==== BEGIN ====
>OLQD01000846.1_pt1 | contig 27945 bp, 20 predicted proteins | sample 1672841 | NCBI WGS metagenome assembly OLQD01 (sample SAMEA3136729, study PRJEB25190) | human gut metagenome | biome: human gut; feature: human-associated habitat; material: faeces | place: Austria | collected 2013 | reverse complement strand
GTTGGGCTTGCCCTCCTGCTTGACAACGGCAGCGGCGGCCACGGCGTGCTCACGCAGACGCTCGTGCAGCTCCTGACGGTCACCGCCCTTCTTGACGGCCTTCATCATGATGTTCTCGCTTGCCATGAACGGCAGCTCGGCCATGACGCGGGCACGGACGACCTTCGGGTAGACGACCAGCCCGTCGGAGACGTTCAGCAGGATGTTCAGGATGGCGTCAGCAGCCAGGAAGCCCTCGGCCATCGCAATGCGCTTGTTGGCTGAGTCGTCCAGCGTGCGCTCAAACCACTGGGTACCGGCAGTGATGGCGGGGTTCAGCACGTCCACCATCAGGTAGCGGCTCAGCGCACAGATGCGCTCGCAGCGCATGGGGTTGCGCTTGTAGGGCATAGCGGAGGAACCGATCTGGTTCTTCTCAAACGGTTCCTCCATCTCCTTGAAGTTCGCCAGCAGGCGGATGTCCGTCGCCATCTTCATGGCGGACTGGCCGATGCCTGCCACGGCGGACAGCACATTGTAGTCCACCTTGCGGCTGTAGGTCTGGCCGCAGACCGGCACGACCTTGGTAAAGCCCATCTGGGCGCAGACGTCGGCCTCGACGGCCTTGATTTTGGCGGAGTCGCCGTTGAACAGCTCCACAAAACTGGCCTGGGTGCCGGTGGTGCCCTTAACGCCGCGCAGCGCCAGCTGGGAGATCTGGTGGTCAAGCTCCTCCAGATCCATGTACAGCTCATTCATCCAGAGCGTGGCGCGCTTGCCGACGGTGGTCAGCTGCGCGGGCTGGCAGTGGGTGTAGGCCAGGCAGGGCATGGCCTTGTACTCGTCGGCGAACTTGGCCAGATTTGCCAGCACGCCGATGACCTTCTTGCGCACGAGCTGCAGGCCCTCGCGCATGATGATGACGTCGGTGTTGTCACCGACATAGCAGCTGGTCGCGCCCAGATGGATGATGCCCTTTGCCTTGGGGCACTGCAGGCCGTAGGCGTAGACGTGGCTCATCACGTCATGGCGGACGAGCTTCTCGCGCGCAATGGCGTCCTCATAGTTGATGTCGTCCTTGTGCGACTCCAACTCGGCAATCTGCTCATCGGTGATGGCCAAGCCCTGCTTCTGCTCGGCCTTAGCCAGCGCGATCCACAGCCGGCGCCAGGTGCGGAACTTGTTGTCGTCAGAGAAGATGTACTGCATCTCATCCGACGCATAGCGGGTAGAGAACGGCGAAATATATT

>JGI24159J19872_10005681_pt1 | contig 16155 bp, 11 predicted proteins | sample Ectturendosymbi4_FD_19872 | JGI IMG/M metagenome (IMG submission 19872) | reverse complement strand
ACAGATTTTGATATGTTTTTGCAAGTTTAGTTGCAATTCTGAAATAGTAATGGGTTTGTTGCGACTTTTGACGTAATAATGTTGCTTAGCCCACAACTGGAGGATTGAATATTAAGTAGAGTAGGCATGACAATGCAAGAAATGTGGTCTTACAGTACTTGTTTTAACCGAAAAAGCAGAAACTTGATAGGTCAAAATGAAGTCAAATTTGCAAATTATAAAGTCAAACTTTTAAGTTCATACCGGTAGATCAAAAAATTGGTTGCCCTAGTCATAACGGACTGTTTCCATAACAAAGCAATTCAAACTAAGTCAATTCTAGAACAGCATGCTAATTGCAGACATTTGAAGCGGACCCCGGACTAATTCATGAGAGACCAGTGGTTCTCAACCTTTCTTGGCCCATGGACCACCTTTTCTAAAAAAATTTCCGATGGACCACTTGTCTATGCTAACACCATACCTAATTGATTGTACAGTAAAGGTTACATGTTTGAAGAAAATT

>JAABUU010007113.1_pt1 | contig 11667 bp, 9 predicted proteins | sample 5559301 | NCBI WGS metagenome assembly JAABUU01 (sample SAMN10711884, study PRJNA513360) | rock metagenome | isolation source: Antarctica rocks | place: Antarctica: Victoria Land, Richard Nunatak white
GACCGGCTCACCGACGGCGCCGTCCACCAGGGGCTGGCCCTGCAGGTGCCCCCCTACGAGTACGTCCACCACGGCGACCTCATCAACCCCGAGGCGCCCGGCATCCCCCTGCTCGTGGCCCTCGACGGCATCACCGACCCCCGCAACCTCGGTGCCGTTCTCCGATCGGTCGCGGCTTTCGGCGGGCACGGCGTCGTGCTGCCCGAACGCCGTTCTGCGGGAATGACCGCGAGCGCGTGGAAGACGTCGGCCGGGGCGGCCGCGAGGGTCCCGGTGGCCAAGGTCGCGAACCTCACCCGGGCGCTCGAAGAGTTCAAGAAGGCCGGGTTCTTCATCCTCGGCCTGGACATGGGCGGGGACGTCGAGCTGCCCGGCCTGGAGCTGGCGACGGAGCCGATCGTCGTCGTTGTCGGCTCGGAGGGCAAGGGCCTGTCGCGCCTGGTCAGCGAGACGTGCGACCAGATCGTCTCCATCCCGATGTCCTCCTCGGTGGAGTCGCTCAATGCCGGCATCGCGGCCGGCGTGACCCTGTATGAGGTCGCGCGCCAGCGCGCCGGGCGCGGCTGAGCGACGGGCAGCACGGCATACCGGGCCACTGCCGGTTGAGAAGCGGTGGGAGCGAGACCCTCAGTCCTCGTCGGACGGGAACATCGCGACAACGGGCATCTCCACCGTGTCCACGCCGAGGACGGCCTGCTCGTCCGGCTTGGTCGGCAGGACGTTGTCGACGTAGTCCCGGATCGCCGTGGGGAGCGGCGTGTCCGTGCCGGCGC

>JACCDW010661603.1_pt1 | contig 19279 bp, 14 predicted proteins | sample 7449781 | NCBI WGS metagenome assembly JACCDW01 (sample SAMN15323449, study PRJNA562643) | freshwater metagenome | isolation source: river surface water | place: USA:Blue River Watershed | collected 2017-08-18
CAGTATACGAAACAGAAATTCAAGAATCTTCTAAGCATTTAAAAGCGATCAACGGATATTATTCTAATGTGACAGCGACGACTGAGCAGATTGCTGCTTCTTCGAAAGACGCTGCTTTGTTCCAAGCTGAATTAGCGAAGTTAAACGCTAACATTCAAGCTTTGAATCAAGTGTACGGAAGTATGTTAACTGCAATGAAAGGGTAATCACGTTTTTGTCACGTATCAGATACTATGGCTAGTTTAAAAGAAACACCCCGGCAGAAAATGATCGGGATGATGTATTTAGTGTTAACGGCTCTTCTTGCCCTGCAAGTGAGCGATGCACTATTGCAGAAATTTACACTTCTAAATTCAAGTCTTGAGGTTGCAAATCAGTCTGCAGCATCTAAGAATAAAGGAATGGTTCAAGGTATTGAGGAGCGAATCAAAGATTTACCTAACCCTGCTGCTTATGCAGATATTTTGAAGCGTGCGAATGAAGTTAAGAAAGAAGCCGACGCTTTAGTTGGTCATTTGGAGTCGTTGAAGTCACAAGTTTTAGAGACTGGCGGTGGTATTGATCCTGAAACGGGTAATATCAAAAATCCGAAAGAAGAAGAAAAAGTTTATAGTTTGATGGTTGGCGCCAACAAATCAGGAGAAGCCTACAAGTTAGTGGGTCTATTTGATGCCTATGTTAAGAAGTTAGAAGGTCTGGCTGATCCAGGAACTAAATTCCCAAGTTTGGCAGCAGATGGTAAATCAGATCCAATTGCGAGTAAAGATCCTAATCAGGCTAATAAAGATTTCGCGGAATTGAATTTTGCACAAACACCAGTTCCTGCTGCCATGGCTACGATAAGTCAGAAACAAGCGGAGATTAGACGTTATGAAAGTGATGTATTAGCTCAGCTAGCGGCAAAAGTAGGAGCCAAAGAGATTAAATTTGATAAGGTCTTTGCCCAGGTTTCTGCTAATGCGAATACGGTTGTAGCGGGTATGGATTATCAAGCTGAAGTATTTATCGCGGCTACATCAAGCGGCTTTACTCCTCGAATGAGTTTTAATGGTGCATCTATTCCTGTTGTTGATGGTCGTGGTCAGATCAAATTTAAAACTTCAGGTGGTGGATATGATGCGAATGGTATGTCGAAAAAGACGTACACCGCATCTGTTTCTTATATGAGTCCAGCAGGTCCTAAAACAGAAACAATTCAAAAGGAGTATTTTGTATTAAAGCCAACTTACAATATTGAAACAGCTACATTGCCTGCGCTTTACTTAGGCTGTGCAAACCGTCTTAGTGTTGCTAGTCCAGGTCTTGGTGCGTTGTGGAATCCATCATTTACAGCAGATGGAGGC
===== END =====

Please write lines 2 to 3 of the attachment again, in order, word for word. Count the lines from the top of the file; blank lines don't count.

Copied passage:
GTTGGGCTTGCCCTCCTGCTTGACAACGGCAGCGGCGGCCACGGCGTGCTCACGCAGACGCTCGTGCAGCTCCTGACGGTCACCGCCCTTCTTGACGGCCTTCATCATGATGTTCTCGCTTGCCATGAACGGCAGCTCGGCCATGACGCGGGCACGGACGACCTTCGGGTAGACGACCAGCCCGTCGGAGACGTTCAGCAGGATGTTCAGGATGGCGTCAGCAGCCAGGAAGCCCTCGGCCATCGCAATGCGCTTGTTGGCTGAGTCGTCCAGCGTGCGCTCAAACCACTGGGTACCGGCAGTGATGGCGGGGTTCAGCACGTCCACCATCAGGTAGCGGCTCAGCGCACAGATGCGCTCGCAGCGCATGGGGTTGCGCTTGTAGGGCATAGCGGAGGAACCGATCTGGTTCTTCTCAAACGGTTCCTCCATCTCCTTGAAGTTCGCCAGCAGGCGGATGTCCGTCGCCATCTTCATGGCGGACTGGCCGATGCCTGCCACGGCGGACAGCACATTGTAGTCCACCTTGCGGCTGTAGGTCTGGCCGCAGACCGGCACGACCTTGGTAAAGCCCATCTGGGCGCAGACGTCGGCCTCGACGGCCTTGATTTTGGCGGAGTCGCCGTTGAACAGCTCCACAAAACTGGCCTGGGTGCCGGTGGTGCCCTTAACGCCGCGCAGCGCCAGCTGGGAGATCTGGTGGTCAAGCTCCTCCAGATCCATGTACAGCTCATTCATCCAGAGCGTGGCGCGCTTGCCGACGGTGGTCAGCTGCGCGGGCTGGCAGTGGGTGTAGGCCAGGCAGGGCATGGCCTTGTACTCGTCGGCGAACTTGGCCAGATTTGCCAGCACGCCGATGACCTTCTTGCGCACGAGCTGCAGGCCCTCGCGCATGATGATGACGTCGGTGTTGTCACCGACATAGCAGCTGGTCGCGCCCAGATGGATGATGCCCTTTGCCTTGGGGCACTGCAGGCCGTAGGCGTAGACGTGGCTCATCACGTCATGGCGGACGAGCTTCTCGCGCGCAATGGCGTCCTCATAGTTGATGTCGTCCTTGTGCGACTCCAACTCGGCAATCTGCTCATCGGTGATGGCCAAGCCCTGCTTCTGCTCGGCCTTAGCCAGCGCGATCCACAGCCGGCGCCAGGTGCGGAACTTGTTGTCGTCAGAGAAGATGTACTGCATCTCATCCGACGCATAGCGGGTAGAGAACGGCGAAATATATT

>JGI24159J19872_10005681_pt1 | contig 16155 bp, 11 predicted proteins | sample Ectturendosymbi4_FD_19872 | JGI IMG/M metagenome (IMG submission 19872) | reverse complement strand